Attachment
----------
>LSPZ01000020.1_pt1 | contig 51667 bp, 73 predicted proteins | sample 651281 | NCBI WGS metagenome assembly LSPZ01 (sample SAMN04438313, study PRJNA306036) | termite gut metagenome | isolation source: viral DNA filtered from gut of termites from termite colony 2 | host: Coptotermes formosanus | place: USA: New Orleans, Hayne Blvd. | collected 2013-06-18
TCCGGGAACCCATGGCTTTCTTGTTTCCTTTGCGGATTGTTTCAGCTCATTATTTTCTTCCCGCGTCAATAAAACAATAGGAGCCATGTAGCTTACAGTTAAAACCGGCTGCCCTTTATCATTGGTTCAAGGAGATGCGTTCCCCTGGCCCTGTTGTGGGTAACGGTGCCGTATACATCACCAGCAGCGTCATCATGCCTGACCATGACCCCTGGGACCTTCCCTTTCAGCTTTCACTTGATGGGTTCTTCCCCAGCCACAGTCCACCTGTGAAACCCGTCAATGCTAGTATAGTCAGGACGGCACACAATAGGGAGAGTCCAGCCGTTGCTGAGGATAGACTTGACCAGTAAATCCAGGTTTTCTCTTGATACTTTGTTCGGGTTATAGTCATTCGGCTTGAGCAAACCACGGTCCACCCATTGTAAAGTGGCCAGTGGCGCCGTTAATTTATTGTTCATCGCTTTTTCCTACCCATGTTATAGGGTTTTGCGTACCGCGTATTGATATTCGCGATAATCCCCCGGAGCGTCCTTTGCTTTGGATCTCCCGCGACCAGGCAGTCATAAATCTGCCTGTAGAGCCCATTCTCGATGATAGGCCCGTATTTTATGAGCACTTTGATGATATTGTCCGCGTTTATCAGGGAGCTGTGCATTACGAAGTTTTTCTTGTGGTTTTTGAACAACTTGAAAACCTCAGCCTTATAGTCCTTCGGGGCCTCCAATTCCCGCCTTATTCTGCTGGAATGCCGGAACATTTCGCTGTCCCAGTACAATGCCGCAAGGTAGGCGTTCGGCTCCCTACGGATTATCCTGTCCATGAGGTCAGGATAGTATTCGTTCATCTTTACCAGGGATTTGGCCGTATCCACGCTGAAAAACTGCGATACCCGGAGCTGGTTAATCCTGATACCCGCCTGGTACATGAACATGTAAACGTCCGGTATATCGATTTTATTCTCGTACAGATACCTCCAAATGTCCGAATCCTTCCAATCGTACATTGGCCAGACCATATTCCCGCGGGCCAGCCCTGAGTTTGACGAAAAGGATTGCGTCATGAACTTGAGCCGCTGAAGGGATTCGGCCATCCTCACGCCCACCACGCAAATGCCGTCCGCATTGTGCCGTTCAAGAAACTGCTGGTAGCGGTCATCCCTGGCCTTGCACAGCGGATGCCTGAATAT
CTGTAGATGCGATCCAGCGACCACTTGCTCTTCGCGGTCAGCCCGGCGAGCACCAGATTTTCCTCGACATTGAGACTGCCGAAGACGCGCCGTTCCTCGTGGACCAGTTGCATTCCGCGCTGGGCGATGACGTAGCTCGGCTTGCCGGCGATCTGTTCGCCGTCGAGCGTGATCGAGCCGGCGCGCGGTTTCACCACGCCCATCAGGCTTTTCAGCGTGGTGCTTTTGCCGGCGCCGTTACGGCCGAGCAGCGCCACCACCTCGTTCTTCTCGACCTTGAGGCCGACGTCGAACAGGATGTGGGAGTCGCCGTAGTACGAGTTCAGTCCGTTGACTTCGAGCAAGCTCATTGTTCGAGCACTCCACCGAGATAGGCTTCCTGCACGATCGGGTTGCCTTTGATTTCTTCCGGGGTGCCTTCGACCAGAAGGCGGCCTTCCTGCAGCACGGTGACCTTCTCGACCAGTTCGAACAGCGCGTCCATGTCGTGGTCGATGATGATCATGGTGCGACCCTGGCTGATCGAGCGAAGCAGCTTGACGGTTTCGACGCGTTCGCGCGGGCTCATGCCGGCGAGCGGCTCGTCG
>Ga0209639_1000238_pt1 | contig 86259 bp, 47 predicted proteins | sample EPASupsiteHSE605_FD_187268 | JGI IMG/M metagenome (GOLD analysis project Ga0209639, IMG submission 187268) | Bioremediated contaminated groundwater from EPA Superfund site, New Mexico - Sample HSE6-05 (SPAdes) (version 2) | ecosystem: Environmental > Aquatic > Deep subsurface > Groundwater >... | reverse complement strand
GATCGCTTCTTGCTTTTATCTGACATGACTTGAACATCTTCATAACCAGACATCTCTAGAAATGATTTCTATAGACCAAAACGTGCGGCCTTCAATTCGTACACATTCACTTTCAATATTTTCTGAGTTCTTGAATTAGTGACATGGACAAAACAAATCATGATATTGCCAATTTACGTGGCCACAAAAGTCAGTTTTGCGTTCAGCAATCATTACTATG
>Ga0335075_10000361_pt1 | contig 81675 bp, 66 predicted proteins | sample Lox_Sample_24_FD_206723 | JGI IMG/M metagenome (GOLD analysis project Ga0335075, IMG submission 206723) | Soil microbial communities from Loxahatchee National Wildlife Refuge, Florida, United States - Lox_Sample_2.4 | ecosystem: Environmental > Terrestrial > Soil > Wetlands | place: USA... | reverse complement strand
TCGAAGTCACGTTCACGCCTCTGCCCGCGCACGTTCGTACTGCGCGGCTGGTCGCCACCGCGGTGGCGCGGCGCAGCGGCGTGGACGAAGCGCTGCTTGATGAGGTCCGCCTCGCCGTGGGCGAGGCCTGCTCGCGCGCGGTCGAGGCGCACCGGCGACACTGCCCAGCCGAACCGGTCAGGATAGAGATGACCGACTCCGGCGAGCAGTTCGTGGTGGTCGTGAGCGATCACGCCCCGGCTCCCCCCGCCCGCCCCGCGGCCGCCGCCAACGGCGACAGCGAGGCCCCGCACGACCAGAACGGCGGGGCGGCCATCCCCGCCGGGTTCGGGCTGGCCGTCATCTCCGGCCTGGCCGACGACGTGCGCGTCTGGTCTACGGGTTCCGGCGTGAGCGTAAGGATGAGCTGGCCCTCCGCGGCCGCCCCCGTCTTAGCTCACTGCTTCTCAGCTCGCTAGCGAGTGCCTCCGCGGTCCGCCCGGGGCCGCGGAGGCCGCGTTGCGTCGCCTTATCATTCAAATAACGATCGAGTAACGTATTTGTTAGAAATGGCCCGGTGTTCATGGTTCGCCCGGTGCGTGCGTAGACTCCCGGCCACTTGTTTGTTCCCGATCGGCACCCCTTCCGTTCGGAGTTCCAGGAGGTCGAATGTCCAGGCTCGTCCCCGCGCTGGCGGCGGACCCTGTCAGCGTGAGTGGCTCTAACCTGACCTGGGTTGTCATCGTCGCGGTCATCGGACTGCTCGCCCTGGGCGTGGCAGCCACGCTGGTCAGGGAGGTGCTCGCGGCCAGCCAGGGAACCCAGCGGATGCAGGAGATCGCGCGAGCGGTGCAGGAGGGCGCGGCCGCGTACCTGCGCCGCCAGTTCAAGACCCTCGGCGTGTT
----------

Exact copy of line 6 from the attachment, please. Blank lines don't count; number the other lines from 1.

>Ga0335075_10000361_pt1 | contig 81675 bp, 66 predicted proteins | sample Lox_Sample_24_FD_206723 | JGI IMG/M metagenome (GOLD analysis project Ga0335075, IMG submission 206723) | Soil microbial communities from Loxahatchee National Wildlife Refuge, Florida, United States - Lox_Sample_2.4 | ecosystem: Environmental > Terrestrial > Soil > Wetlands | place: USA... | reverse complement strand